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J Orthop Sports Phys Ther. 2012 Feb;42(2):96-104. doi: 10.2519/jospt.2012.3584. Epub 2011 Oct 25.

Dynamic in vivo glenohumeral kinematics during scapular plane abduction in healthy shoulders.

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Teikyo University Chiba Medical Center, Department of Orthopaedic Surgery, Ichihara, Chiba, Japan.



Controlled laboratory study.


To measure superior/inferior translation and external rotation of the humerus relative to the scapula during scapular plane abduction using 3-D/2-D model image registration techniques.


Kinematic changes in the glenohumeral joint, including excessive superior translation of the humeral head and inadequate external rotation of the humerus, are believed to be a possible cause of shoulder impingement. Although many researchers have analyzed glenohumeral kinematics with various methods, few articles have assessed dynamic in vivo glenohumeral motion.


Twelve healthy males with a mean age of 32 years (range, 27-36 years) were enrolled in this study. Fluoroscopic images of the dominant shoulder during scapular plane elevation were taken, and computed tomography-derived 3-D bone models were matched with the silhouette of the bones in the fluoroscopic images using 3-D/2-D model image registration techniques. The kinematics of the humerus relative to the scapula were determined using Euler angles.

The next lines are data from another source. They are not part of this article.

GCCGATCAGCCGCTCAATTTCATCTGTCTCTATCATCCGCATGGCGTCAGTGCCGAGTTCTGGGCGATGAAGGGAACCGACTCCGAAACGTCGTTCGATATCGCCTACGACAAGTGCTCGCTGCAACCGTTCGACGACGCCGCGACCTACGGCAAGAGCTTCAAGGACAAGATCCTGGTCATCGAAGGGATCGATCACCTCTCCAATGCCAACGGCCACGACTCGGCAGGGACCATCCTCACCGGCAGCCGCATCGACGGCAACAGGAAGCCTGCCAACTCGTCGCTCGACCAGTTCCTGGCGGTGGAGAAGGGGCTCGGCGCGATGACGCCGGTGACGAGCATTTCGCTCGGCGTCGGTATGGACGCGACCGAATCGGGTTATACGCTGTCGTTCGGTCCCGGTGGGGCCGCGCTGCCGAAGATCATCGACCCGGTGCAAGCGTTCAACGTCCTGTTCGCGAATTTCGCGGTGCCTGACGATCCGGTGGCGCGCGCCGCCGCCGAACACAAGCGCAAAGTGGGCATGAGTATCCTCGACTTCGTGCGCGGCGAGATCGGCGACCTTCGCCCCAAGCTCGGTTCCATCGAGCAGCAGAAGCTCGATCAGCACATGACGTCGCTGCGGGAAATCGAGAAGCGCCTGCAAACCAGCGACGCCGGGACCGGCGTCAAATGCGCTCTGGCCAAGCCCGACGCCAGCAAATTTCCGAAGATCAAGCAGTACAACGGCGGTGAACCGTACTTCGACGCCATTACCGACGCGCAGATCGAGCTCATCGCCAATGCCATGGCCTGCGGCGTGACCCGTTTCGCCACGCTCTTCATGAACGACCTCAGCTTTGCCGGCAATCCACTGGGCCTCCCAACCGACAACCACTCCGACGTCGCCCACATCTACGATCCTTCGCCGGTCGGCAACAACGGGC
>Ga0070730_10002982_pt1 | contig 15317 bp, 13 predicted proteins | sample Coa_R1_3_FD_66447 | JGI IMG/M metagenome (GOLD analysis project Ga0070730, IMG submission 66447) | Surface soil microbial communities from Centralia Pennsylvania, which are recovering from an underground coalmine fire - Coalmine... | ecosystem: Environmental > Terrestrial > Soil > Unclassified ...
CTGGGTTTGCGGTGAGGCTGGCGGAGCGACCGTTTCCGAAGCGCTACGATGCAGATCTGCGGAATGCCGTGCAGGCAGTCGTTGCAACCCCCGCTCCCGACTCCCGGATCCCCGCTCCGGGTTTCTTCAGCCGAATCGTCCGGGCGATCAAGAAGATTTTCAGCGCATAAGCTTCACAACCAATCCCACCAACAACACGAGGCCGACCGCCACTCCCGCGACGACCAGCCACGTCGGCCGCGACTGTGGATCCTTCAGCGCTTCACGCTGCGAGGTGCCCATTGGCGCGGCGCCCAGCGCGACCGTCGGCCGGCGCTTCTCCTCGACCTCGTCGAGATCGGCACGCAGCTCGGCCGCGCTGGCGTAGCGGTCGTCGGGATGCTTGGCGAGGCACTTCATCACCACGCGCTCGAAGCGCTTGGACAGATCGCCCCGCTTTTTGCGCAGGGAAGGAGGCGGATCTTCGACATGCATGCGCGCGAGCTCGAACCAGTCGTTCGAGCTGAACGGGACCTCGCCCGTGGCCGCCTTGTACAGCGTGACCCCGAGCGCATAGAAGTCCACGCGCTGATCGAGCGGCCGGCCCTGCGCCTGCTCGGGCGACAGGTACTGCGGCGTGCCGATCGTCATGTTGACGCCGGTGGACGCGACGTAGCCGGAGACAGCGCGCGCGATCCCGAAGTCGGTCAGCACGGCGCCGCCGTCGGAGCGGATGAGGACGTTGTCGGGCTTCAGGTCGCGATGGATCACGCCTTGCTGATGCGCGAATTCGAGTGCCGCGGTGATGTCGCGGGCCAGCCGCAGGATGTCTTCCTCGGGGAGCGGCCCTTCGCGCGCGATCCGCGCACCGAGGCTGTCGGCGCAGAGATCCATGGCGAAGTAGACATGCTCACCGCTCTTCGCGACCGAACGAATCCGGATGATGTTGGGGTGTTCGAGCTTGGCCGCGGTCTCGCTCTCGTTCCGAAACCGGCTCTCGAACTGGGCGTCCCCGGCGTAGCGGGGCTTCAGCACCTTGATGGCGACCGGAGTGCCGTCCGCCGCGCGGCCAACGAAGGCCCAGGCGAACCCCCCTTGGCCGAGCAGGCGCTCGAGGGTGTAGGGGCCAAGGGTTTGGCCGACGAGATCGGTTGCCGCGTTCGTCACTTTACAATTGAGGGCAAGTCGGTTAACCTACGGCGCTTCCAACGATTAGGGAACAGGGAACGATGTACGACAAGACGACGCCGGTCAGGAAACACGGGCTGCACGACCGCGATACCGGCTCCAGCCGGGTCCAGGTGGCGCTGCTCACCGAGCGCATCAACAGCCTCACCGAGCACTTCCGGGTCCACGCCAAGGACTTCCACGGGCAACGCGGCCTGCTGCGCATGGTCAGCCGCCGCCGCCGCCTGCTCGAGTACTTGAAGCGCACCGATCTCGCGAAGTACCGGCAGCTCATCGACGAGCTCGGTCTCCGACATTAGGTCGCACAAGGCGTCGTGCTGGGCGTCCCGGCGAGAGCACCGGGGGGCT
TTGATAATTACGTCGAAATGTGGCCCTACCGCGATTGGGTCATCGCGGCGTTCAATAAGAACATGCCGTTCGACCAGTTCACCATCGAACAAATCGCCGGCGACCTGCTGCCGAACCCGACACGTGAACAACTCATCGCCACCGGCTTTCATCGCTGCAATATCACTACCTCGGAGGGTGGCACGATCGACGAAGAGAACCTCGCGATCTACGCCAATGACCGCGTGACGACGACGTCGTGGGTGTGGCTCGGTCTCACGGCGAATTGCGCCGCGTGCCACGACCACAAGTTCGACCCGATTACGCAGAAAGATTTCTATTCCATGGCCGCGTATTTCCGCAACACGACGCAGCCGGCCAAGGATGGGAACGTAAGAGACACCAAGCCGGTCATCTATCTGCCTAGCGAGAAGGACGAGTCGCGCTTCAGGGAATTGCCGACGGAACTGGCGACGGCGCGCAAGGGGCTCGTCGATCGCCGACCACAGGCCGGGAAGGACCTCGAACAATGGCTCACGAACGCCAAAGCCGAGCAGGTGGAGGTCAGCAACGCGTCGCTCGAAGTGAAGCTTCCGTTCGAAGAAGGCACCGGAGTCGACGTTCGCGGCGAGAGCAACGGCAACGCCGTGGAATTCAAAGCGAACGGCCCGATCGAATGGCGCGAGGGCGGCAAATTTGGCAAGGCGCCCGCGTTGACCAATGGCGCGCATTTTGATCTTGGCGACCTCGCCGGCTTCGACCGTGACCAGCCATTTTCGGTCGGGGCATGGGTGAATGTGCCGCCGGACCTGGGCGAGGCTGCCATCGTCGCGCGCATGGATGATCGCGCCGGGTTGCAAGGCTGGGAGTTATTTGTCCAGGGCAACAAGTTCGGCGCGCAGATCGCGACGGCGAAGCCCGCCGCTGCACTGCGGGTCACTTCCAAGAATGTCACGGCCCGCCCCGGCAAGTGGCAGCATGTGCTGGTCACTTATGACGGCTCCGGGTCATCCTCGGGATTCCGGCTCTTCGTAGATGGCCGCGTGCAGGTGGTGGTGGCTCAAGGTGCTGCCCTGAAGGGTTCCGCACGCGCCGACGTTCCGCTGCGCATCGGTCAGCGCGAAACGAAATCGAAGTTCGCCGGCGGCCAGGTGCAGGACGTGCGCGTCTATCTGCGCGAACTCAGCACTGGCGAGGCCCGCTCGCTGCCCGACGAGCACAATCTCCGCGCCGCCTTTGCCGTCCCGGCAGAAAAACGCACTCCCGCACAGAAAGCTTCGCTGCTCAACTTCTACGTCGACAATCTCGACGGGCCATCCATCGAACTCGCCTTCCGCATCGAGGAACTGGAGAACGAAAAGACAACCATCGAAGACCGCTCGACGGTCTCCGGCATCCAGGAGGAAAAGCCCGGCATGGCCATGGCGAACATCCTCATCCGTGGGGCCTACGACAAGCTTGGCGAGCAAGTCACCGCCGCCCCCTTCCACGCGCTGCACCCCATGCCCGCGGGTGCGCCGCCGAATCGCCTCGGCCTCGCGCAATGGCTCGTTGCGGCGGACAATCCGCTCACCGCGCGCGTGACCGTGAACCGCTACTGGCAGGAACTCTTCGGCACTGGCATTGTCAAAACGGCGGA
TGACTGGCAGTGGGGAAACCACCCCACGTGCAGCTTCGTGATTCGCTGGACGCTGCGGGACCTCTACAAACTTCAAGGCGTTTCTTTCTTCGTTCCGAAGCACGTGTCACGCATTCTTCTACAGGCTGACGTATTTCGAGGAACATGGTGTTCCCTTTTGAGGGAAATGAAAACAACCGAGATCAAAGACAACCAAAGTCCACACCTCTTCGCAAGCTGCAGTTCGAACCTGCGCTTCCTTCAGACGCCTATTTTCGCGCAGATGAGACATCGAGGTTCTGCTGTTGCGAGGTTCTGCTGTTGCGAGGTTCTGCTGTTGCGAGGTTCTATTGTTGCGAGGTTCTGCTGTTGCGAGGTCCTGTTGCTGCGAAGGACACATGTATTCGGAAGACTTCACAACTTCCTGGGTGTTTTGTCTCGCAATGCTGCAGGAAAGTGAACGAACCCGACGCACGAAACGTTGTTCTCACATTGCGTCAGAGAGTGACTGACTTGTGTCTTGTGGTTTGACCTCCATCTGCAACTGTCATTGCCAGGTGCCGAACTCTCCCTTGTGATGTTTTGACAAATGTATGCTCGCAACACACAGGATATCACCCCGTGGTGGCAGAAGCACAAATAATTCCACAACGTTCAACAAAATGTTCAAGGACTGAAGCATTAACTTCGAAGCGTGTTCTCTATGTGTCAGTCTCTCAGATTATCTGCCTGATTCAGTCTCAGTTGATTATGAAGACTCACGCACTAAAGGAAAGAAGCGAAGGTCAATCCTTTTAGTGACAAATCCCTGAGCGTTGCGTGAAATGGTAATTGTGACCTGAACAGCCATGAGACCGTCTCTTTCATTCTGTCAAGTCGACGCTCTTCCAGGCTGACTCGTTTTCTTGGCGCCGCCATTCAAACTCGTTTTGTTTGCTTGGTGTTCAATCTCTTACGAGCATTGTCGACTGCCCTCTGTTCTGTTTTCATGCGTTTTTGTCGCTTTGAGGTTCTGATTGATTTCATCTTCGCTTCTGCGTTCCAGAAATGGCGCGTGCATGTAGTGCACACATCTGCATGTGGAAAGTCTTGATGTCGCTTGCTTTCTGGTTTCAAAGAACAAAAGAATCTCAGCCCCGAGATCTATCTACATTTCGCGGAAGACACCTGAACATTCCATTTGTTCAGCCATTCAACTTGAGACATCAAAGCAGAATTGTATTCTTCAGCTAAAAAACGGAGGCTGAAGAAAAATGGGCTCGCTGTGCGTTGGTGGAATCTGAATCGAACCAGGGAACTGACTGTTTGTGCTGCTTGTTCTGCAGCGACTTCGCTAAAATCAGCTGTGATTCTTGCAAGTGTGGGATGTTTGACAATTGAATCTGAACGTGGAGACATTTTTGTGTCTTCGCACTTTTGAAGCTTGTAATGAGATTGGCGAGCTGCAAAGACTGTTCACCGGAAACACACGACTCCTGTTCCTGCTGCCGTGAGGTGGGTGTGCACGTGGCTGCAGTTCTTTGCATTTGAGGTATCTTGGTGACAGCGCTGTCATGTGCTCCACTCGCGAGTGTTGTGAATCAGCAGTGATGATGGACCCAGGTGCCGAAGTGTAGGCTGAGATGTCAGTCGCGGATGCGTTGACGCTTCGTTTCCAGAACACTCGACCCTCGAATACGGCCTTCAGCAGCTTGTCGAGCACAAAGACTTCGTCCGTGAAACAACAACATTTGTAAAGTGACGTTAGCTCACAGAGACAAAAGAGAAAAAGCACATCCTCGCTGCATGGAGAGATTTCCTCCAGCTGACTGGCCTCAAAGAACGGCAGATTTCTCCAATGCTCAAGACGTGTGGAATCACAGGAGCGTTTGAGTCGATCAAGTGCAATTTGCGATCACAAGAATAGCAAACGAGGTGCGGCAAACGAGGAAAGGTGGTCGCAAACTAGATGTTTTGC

On average, there was 2.1 mm of initial humeral translation in the superior direction from the starting position to 105° of humeral elevation. Subsequently, an average of 0.9 mm of translation in the inferior direction occurred between 105° and maximum arm elevation. The average amount of external rotation of the humerus was 14° from the starting position to 60° of humeral elevation. The humerus then rotated internally an average 9° by the time the shoulder reached maximum elevation. These changes in superior/inferior translation and external/internal rotation were statistically significant (P<.001 and P = .001, respectively), based on 1-way repeated-measures analysis of variance.


The observed glenohumeral translations and rotations characterize healthy shoulder function and serve as a preliminary foundation for quantifying pathomechanics in the presence of glenohumeral joint disorders.

[Indexed for MEDLINE]

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